While there were external inducements to stay inside their boundary, Eyam’s quarantine was by all accounts a group choice. BBC’s Eleanor Ross wrote, “Although some villagers tried to leave, it appears that most of Eyam’s townsfolk stoically accepted their plight and made a pact with God to remain.” It was newly arrived rector William Mompesson who identified the necessity for quarantine. However, he could not convince the village on his own, being so new to his post. In an “uneasy alliance” with the very man he’d replaced, his ousted predecessor Thomas Stanley, Mompesson was able to convince the village that they had a duty to prevent spread of the disease, accepting a high death toll for themselves in the process. This didn’t occur as soon as the plague hit Eyam — they had a season of sickness, then a month-long lull in plague-related deaths. It was what we would now call “the second wave” that spurred Mompesson into action, as local Eyam historian Francine Clifford explains:
“It was June  and the deaths started to go up again … It was then William Mompesson realised that it was going to get a heck of a lot worse before it got better. He knew if he didn’t stop people leaving the village in panic, it would spread to the villages and the towns. If it got to Sheffield or Manchester, it would be back to the London proportions.”
Eyam’s quarantine measure was not imposed by a militarised force or guarding presence; it was achieved by a public health leader (Mompesson) allying with respected community leaders to explain the situation and gain social acceptance. The rector did use his privileged position to send his children away before the village locked down, but he also stayed and faced the same fate as the people he’d guided into quarantine. (Mompesson lost his wife to the plague during the lockdown.) The boundary stones were markers that any person with the ability to could have walked past. But the villagers didn’t. They stayed in place, listening to the death groans of their neighbours and knowing they could be next, only walking out to the boundary stones to leave coins soaked in vinegar.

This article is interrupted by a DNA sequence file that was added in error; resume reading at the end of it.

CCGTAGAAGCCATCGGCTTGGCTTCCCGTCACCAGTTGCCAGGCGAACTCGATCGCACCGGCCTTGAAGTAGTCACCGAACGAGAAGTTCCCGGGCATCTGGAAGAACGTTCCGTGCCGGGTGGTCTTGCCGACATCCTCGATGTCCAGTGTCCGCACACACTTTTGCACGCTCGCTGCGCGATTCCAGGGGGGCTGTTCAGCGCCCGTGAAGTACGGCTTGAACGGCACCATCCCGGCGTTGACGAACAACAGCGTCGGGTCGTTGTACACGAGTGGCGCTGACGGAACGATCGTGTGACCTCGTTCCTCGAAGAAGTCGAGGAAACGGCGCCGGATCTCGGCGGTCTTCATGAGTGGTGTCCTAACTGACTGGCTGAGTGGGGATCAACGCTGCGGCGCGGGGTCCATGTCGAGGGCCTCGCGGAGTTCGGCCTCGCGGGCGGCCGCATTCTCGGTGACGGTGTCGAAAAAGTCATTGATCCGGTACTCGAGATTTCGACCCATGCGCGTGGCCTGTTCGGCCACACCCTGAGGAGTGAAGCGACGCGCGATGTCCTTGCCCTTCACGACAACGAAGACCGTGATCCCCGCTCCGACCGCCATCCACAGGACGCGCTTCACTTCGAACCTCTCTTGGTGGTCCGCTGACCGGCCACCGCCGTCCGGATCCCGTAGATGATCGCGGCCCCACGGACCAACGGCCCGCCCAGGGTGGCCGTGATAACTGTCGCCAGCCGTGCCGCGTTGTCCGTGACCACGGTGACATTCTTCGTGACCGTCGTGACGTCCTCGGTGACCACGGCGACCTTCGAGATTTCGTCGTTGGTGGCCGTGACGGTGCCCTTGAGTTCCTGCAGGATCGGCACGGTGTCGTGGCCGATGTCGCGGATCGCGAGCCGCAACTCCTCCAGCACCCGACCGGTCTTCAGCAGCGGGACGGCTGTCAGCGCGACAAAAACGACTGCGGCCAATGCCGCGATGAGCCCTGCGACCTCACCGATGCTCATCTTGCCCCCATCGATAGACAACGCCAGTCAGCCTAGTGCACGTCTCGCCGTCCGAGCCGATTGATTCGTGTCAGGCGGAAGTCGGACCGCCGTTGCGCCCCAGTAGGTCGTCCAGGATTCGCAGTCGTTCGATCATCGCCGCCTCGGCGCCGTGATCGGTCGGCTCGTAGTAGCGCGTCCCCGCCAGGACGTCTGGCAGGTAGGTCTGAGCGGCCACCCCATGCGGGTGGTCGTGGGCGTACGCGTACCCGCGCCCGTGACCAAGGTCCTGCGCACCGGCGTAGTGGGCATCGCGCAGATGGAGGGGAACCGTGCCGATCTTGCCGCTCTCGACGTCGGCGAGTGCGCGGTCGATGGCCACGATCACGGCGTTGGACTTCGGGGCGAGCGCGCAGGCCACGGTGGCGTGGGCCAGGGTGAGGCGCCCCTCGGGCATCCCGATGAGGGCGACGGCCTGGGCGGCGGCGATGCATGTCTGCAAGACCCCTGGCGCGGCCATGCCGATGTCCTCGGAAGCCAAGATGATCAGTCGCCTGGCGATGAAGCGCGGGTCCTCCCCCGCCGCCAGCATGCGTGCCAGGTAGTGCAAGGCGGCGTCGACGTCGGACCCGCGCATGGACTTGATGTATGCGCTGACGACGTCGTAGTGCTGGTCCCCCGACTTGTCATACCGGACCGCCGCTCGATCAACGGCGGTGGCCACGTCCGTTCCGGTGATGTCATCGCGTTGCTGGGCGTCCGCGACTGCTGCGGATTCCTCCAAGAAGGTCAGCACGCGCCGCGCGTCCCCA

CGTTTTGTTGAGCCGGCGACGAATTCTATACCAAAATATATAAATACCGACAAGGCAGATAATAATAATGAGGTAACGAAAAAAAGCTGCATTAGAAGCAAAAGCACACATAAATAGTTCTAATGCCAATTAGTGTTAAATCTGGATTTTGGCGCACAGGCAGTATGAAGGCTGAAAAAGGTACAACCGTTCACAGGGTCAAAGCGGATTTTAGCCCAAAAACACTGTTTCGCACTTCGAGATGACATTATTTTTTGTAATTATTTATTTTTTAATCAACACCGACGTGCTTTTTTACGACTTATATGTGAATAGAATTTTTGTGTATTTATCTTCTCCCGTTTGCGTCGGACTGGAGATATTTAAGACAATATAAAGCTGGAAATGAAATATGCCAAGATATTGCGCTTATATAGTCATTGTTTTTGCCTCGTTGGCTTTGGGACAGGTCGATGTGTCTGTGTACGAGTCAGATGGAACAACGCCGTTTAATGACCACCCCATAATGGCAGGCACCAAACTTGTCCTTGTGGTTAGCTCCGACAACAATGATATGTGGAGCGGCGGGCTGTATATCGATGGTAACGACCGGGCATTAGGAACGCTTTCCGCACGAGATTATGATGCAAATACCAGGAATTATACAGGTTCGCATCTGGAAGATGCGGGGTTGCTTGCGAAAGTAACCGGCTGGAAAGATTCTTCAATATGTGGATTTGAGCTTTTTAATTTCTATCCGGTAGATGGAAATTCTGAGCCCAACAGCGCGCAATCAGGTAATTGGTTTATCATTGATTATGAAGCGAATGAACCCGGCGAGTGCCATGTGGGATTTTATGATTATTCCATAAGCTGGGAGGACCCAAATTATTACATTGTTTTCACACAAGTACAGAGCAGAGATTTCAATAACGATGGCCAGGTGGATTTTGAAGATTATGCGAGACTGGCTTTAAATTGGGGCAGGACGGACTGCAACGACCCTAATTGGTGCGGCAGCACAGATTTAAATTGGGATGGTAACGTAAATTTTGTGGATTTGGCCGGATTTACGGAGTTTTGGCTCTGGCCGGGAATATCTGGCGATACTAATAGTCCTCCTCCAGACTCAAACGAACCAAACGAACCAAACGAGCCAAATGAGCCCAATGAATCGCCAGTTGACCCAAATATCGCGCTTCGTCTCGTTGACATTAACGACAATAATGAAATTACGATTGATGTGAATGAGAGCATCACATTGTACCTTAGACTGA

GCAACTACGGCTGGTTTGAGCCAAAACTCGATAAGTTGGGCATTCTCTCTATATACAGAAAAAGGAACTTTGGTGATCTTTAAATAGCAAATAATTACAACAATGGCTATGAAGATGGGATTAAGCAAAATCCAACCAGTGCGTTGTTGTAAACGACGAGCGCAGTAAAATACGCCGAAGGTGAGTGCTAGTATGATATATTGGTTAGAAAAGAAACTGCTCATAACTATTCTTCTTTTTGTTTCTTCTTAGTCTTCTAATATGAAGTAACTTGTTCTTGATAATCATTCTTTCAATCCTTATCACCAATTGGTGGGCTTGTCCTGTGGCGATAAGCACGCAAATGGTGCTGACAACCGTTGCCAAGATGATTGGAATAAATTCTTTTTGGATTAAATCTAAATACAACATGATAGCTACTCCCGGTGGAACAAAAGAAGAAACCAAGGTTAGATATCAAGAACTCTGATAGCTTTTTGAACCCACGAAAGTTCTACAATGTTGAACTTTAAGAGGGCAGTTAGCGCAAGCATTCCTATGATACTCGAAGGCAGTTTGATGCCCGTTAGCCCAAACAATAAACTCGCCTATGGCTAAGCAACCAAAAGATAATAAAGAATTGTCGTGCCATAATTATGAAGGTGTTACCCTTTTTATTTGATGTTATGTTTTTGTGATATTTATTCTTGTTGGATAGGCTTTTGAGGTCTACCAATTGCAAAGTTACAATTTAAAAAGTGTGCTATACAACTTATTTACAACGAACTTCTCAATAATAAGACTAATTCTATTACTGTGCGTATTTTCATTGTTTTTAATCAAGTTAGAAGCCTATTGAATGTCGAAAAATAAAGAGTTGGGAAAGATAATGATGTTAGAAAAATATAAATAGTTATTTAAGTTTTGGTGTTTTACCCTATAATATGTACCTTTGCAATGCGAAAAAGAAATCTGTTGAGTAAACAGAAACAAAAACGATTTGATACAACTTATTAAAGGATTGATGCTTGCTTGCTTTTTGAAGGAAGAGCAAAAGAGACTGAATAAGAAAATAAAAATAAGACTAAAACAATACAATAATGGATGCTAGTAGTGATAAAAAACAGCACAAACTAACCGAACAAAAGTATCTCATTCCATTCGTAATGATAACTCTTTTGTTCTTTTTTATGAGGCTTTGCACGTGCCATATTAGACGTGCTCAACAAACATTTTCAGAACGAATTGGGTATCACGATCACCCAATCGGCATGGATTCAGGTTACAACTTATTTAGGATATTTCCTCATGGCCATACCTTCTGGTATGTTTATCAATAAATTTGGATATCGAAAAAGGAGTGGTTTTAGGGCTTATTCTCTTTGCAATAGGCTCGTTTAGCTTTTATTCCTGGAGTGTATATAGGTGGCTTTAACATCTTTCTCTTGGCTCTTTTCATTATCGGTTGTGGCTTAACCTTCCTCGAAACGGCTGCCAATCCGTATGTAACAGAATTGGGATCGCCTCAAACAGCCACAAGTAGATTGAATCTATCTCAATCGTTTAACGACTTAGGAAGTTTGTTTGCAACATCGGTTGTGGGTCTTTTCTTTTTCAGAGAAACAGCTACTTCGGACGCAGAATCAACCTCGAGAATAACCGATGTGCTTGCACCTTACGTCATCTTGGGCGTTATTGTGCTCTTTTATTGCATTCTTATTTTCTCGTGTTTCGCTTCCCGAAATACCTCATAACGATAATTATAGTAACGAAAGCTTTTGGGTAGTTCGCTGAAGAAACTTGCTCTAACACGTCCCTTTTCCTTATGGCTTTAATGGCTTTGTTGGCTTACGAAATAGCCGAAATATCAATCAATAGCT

I can’t help but think of that vinegar while I soap down my groceries. I’ve been in self-imposed (at first, then later government-mandated) quarantine in my apartment for about four months. So far, nothing on Eyam’s fourteen-month stint, but it’s anyone’s guess how long these measures will be necessary. I self-isolate out of fear for my health, but also out of fear of unknowingly transmitting COVID-19. I need grocery deliveries to survive, but I regularly ask myself if it’s ethical to sequester in safety while demanding that delivery drivers put themselves at risk. At least we have online payment so there is no need to touch money. I tell myself that, if it came to it, I would soak coins in vinegar (or rather, isopropyl) for those drivers. I wonder if I would have had the strength to stay in Eyam.